San Mateo County Profile
- Download the complete San Mateo County Profile in PDF
“When I started out pretty young, lots of dysfunction where I was living; there was lots of depression. I felt like doctors I was seeing were really pushy, didn’t know what to do with me, treatment I was receiving. I acted out a lot. I went to a lot of mental institutions, I didn’t like where I lived. They weren’t very welcoming, I was pressured to talk but I didn’t feel safe enough to talk. They weren’t friendly; they were authoritative; maybe could play games instead of talk.. The stereotype [is the hardest part], being the “crazy person,” not being normal… When I’ve been able to connect with someone in mental health services [is the most helpful]; a powerful person in my support system.” – Based on an interview with youth, San Mateo
San Mateo is one of 11 counties that participated in Unclaimed Children Revisited: California Case Study (CSS), led by the National Center for Children in Poverty (NCCP). The study examined the status of children’s mental health in California. Its purpose was to identify, document, and analyze effective policies, programs, and strategies that support research-informed practices for mental health services to children and adolescents in the state.
Data for the county profiles was collected through interviews and focus groups with county system leaders and local providers. Demographic data from the U.S. Census Bureau was used, along with mental health service data, to complete the overview of mental health service utilization by children and youth in the county. Questions asked during the interviews and focus groups centered on measuring respondent views regarding current programs and services, system strengths and challenges, and policy implications. Major topics discussed in this profile include evidence-based practices; developmentally-appropriate services for young children, school-age, and transition-age youth; family and youth-driven services; culturally- and linguistically-competent services; and prevention and early intervention.
An Overview of County Leader and Provider Views*
The interviews and focus groups conducted with county leaders and providers focused on a broad range of topics related to mental health services. For each topic discussed, major themes and issues emerged that shed light on the state of the mental health system in the county. In San Mateo County, 12 system leaders and four providers participated, representing the following disciplines: mental health, child welfare, juvenile justice, early childhood, finance, special education, substance abuse and treatment and public health. Below we highlight the major themes that surfaced in discussions with San Mateo County leaders and providers.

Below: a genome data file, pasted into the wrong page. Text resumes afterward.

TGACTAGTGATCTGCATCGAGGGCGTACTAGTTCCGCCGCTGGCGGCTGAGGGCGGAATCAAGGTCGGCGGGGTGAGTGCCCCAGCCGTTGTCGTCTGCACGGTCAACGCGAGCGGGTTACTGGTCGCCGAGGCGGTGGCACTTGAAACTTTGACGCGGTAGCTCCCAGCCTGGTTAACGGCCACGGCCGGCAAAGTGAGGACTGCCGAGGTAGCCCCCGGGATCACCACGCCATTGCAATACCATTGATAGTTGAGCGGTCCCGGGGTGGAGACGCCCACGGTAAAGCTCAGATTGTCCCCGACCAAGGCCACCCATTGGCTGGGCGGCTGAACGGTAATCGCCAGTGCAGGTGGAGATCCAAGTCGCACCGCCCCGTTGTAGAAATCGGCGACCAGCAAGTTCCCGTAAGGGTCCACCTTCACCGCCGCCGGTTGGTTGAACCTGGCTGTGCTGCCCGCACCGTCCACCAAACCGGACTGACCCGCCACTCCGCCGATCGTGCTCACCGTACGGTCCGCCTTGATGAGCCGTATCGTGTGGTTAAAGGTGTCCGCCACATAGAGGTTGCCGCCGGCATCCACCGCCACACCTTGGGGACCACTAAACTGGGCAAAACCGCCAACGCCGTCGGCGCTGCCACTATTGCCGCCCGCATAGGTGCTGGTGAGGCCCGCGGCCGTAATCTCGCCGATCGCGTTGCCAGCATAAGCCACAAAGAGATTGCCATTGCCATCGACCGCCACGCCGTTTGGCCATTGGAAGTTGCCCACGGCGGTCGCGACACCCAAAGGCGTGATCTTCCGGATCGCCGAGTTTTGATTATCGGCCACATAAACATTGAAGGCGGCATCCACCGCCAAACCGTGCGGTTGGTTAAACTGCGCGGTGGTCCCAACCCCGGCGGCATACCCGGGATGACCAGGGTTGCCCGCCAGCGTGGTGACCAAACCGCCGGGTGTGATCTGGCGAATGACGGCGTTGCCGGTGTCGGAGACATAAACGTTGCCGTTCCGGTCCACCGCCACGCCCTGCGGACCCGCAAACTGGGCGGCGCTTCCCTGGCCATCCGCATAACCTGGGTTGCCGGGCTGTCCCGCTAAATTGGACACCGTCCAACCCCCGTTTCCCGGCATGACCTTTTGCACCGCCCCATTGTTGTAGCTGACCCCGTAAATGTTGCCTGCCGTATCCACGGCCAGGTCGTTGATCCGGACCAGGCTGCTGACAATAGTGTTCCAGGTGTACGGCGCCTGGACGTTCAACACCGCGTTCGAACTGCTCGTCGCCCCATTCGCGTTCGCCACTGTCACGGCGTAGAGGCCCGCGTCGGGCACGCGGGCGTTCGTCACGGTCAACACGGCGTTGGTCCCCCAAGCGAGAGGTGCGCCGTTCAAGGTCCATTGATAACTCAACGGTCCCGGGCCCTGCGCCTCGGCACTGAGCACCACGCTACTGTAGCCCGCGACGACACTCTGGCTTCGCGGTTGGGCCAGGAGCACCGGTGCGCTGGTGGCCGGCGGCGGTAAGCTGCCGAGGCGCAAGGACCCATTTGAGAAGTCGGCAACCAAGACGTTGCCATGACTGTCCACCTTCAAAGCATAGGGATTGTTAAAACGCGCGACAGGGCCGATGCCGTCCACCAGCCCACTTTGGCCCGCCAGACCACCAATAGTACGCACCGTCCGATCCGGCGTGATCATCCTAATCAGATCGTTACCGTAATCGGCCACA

Evidence-based Practices (EBPs)
- In San Mateo, 10 system leaders and three providers responded to questions about EBPs. Respondents’ views were mixed, with five reporting support for EBPs while others reported concerns or neutral positions.
- Nine respondents discussed EBP implementation; the most frequently mentioned EBPs were Functional Family Therapy (FFT) (N=3), the Ages and Stages Questionnaire (ASQ) (N=3); and aggression replacement therapy (ART) (N=2).
- Three respondents raised concerns and five discussed strategies. Among the concerns raised were challenges related to workforce. Among those who discussed strategies, workforce development was the main focus, with particular focus on training in ART or FFT.
- Twelve system leaders and four providers contributed to the discussion on developmentally-appropriate services.
- Twelve respondents each discussed services for young children and school-age youth, and eight described services for transition-age youth.
- One quarter of the respondents identified collaboration for school-age youth as a strength.
- Four respondents spoke about early childhood programming, with three mentioning EBPs such as ASQ.
Family- and Youth-driven Services
- In San Mateo County, 11 system leaders and three providers addressed family- and youth-driven services.
- The majority of respondents (N=10) said they offer family services and have a family focus.
- Respondents noted that there was a major organizational shift when the county added family partnership teams. Family members take part in youth policy meetings, act as consumer workers and community partners, and participate on clinical treatment teams.
- Providers discussed services offered for the family that include family and individual therapy, Healthy Homes (mental health screenings for parents of children age 0-5 and developmental services), transportation for families to see clinicians, and weekly child family collaborative meetings to help foster communication and collaboration across systems working with families.
Culturally- and Linguistically-competent Services
- Ten county system leaders and four providers discussed culturally- and linguistically-competent services. Among the 14 San Mateo respondents, nine identified challenges while 12 identified strengths.